Top Tips to Reduce Wasted Meeting Time
It’s already March. You may be feeling those January resolutions you made to improve your business slowly slipping away. It doesn’t have to be that way. You could tackle one small management issue and focus on fixing it. Why not start with meetings? Few activities waste more time and cost a business more money than unproductive meetings.
Cut Back the Number of Attendees
One major meeting problem relates to bloat. People become accustomed to attending a meeting because it’s a weekly department update. Every person who is sitting in the meeting could be getting something else done. They could be resolving a customer service issue or writing tomorrow’s blog post. If they are instead listening to your rant about how the sales department is selling features your product doesn’t have yet, you’re costing the company money.
Each person who attends the meeting should be a major contributor. Steven Rogelberg, author of “The Surprising Science of Meetings,” observes that many employees love meetings, especially remote meetings. They can blend into the background, space out and call what they are doing work time. That’s a lose-lose situation you should fix.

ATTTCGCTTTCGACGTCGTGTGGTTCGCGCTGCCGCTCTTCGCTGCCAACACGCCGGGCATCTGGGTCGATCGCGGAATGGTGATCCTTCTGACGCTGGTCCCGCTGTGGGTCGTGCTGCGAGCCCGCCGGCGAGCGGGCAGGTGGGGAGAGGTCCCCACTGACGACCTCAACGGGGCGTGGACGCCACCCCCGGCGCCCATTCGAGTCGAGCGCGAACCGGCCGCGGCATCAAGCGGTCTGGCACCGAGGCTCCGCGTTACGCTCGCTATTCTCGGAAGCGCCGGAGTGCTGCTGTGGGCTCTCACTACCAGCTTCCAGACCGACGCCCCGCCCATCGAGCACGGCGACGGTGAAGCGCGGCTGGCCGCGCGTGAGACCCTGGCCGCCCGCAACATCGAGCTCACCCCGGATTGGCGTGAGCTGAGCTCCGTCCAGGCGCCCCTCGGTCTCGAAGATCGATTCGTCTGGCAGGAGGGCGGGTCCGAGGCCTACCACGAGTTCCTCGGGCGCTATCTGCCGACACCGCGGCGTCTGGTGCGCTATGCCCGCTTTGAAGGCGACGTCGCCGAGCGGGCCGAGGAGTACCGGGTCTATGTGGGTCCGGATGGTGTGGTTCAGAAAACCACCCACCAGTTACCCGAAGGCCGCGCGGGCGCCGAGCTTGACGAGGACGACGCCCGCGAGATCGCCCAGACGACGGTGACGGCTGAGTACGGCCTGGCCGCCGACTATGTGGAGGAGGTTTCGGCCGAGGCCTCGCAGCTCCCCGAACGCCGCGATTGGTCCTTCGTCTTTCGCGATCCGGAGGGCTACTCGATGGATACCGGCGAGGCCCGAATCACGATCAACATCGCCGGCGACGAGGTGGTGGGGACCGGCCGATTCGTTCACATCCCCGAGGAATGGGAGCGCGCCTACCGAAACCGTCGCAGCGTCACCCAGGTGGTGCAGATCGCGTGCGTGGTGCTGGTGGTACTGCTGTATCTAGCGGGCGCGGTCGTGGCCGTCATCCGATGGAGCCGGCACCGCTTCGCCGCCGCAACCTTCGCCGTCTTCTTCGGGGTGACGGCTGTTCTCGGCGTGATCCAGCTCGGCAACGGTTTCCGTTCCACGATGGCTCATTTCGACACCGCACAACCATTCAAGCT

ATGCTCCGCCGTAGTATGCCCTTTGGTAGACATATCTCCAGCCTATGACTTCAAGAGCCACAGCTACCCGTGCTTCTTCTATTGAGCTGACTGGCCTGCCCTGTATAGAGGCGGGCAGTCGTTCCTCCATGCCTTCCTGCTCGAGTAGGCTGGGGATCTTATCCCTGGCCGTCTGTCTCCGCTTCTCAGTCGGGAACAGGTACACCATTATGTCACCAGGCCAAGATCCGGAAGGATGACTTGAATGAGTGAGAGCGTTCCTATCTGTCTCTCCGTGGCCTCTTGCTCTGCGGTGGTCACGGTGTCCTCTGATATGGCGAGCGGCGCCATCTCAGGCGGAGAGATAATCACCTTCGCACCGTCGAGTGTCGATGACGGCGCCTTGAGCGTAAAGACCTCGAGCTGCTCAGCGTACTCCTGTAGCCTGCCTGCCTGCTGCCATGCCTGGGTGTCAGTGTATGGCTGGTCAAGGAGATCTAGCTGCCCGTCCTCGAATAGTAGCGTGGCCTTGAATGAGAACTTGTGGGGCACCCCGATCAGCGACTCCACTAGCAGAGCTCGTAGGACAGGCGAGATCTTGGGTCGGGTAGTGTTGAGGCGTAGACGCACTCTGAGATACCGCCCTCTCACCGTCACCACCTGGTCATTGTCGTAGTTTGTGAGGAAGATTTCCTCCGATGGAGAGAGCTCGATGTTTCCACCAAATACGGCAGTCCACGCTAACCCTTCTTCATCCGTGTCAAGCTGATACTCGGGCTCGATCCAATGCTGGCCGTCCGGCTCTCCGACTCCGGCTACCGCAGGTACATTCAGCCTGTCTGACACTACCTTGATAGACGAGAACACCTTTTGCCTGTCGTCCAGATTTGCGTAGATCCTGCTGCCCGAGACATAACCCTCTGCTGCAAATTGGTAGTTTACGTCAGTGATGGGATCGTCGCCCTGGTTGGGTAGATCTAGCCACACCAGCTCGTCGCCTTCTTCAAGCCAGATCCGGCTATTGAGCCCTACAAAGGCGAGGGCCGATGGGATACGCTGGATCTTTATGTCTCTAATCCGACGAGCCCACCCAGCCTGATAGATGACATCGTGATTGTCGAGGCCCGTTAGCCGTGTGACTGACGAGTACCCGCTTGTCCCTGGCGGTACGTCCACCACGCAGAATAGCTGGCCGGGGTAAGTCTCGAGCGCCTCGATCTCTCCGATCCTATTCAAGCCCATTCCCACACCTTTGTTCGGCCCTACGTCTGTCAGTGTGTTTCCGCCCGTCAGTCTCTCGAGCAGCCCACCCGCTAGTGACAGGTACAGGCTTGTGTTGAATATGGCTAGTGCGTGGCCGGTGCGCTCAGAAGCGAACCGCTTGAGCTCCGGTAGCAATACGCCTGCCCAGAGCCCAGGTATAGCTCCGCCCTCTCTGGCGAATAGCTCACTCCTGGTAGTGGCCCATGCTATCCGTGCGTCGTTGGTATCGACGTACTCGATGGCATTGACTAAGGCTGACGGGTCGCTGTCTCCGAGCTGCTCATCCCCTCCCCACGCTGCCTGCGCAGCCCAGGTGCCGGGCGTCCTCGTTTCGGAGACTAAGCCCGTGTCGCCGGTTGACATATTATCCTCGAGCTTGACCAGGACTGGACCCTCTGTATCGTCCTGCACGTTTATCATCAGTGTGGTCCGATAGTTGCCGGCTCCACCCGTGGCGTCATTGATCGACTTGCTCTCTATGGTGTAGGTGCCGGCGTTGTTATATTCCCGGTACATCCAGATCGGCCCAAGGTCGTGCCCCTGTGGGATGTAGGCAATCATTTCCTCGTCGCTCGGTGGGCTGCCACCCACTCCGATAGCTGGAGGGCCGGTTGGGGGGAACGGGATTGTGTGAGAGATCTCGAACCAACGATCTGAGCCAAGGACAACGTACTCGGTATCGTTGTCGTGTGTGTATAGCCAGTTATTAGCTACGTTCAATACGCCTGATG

Look over the weekly meetings on your schedule. Is every attendee a major contributor? If not, uninvite some attendees. Solicit input ahead of time from minor contributors and uninvite them as well. After the meeting, send out a summary email to attendees and other employees who need to know what happened. It will take them ten minutes to read about the results instead of spending an hour of unproductive time attending the meeting.
Reduce the Scheduled Meeting Time
Did you know that scheduled sit-down meetings last 35% long than stand-up meetings? That’s another statistic from Rogelberg’s research on business meetings. We really can’t blame our team members for extending sit-down meetings. It’s relaxing and usually enjoyable to have another cup of coffee and a donut and catch up with employees they don’t see very often.
News flash! Meetings shouldn’t be used for catching up. As a manager, you can get the message out to your team members. The meeting will focus on identifying and talking through resolutions to key issues. Create an agenda and tell each attendee which item they are responsible for discussing and ultimately resolving.
Then take a page from your favorite thriller or action flick. Set up a ticking clock. Don’t allow Microsoft Outlook or other calendaring tools to control your timeframe. Allocate an unusual but hard stop for the minutes such as 42 minutes after the hour. With that deadline looming, ask an attendee to keep reminding everyone to stay on track during the meeting.
And to show everyone you care about the qualify of their work life, bring in donuts or fruit on random mornings. Invite everyone to enjoy a quick 15- minute chat time before the work day heats up.